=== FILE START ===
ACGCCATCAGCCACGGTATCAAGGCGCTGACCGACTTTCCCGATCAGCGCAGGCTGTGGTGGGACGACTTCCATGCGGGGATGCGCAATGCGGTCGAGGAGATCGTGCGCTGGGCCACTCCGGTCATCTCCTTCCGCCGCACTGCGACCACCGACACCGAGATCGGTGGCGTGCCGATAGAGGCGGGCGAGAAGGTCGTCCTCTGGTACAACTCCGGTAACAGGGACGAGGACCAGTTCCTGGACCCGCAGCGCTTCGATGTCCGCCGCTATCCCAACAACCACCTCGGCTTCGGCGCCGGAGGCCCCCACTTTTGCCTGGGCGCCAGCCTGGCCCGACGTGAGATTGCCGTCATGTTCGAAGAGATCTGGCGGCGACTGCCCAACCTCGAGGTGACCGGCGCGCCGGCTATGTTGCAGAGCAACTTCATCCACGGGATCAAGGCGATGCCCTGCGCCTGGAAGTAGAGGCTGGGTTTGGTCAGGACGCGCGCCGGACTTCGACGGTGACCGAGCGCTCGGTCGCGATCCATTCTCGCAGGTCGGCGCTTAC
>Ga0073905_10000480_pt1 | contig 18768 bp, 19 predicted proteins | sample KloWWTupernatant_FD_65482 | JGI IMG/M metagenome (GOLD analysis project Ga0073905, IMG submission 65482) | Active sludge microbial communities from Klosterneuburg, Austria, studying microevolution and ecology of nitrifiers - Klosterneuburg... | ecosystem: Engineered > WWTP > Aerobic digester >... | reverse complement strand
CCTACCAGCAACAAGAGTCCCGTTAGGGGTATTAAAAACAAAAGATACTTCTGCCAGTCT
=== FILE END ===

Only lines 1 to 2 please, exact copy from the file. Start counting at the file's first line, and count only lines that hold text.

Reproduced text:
ACGCCATCAGCCACGGTATCAAGGCGCTGACCGACTTTCCCGATCAGCGCAGGCTGTGGTGGGACGACTTCCATGCGGGGATGCGCAATGCGGTCGAGGAGATCGTGCGCTGGGCCACTCCGGTCATCTCCTTCCGCCGCACTGCGACCACCGACACCGAGATCGGTGGCGTGCCGATAGAGGCGGGCGAGAAGGTCGTCCTCTGGTACAACTCCGGTAACAGGGACGAGGACCAGTTCCTGGACCCGCAGCGCTTCGATGTCCGCCGCTATCCCAACAACCACCTCGGCTTCGGCGCCGGAGGCCCCCACTTTTGCCTGGGCGCCAGCCTGGCCCGACGTGAGATTGCCGTCATGTTCGAAGAGATCTGGCGGCGACTGCCCAACCTCGAGGTGACCGGCGCGCCGGCTATGTTGCAGAGCAACTTCATCCACGGGATCAAGGCGATGCCCTGCGCCTGGAAGTAGAGGCTGGGTTTGGTCAGGACGCGCGCCGGACTTCGACGGTGACCGAGCGCTCGGTCGCGATCCATTCTCGCAGGTCGGCGCTTAC
>Ga0073905_10000480_pt1 | contig 18768 bp, 19 predicted proteins | sample KloWWTupernatant_FD_65482 | JGI IMG/M metagenome (GOLD analysis project Ga0073905, IMG submission 65482) | Active sludge microbial communities from Klosterneuburg, Austria, studying microevolution and ecology of nitrifiers - Klosterneuburg... | ecosystem: Engineered > WWTP > Aerobic digester >... | reverse complement strand